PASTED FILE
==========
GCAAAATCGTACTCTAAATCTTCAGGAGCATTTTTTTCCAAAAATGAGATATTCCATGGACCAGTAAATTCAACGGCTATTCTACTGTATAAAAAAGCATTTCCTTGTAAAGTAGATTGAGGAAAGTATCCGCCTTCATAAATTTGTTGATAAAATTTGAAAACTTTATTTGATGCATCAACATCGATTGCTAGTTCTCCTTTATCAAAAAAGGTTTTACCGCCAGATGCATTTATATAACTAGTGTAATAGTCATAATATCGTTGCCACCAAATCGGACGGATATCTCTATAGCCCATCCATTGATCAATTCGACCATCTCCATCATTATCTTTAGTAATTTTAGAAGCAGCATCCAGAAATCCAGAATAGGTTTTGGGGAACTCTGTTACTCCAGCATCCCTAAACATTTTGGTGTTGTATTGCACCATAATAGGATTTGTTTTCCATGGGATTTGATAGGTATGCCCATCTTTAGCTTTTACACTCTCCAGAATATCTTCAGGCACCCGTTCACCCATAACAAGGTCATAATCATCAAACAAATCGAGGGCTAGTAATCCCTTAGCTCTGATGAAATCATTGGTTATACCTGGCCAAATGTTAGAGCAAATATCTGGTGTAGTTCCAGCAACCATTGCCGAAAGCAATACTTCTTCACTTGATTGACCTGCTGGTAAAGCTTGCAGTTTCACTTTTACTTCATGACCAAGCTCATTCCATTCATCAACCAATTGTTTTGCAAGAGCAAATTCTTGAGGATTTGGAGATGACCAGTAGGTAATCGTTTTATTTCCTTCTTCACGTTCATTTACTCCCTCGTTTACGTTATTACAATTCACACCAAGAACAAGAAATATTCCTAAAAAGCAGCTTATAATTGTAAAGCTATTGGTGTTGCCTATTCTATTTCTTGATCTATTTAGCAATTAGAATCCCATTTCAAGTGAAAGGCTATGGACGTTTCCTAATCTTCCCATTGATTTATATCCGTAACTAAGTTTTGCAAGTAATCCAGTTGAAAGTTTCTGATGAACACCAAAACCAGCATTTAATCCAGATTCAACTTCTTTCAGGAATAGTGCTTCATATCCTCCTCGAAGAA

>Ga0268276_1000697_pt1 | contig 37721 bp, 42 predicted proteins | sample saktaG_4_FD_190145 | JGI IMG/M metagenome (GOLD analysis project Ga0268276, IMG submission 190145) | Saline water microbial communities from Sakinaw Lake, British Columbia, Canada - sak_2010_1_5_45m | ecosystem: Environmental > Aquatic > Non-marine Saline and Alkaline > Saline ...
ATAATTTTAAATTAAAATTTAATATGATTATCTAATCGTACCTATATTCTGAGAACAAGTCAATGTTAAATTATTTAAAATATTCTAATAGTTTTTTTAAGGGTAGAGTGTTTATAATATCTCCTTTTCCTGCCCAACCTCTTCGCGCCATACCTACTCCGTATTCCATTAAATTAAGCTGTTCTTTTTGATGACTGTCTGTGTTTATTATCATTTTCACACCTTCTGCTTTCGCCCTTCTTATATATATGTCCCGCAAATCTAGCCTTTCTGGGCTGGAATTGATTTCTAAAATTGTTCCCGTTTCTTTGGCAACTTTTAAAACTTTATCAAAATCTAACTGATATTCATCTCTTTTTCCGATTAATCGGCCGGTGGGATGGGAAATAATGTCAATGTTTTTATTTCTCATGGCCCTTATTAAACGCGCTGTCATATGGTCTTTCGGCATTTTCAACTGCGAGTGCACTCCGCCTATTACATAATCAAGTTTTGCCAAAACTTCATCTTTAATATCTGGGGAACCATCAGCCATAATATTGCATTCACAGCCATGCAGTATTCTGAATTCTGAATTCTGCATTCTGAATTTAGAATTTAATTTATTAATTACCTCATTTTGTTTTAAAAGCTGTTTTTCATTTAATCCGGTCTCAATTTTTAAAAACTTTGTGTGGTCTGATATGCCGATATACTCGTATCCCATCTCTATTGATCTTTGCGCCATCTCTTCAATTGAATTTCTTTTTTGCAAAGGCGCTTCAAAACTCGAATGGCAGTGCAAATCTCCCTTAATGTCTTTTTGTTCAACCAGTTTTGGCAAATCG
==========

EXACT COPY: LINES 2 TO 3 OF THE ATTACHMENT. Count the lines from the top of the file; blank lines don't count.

>Ga0268276_1000697_pt1 | contig 37721 bp, 42 predicted proteins | sample saktaG_4_FD_190145 | JGI IMG/M metagenome (GOLD analysis project Ga0268276, IMG submission 190145) | Saline water microbial communities from Sakinaw Lake, British Columbia, Canada - sak_2010_1_5_45m | ecosystem: Environmental > Aquatic > Non-marine Saline and Alkaline > Saline ...
ATAATTTTAAATTAAAATTTAATATGATTATCTAATCGTACCTATATTCTGAGAACAAGTCAATGTTAAATTATTTAAAATATTCTAATAGTTTTTTTAAGGGTAGAGTGTTTATAATATCTCCTTTTCCTGCCCAACCTCTTCGCGCCATACCTACTCCGTATTCCATTAAATTAAGCTGTTCTTTTTGATGACTGTCTGTGTTTATTATCATTTTCACACCTTCTGCTTTCGCCCTTCTTATATATATGTCCCGCAAATCTAGCCTTTCTGGGCTGGAATTGATTTCTAAAATTGTTCCCGTTTCTTTGGCAACTTTTAAAACTTTATCAAAATCTAACTGATATTCATCTCTTTTTCCGATTAATCGGCCGGTGGGATGGGAAATAATGTCAATGTTTTTATTTCTCATGGCCCTTATTAAACGCGCTGTCATATGGTCTTTCGGCATTTTCAACTGCGAGTGCACTCCGCCTATTACATAATCAAGTTTTGCCAAAACTTCATCTTTAATATCTGGGGAACCATCAGCCATAATATTGCATTCACAGCCATGCAGTATTCTGAATTCTGAATTCTGCATTCTGAATTTAGAATTTAATTTATTAATTACCTCATTTTGTTTTAAAAGCTGTTTTTCATTTAATCCGGTCTCAATTTTTAAAAACTTTGTGTGGTCTGATATGCCGATATACTCGTATCCCATCTCTATTGATCTTTGCGCCATCTCTTCAATTGAATTTCTTTTTTGCAAAGGCGCTTCAAAACTCGAATGGCAGTGCAAATCTCCCTTAATGTCTTTTTGTTCAACCAGTTTTGGCAAATCG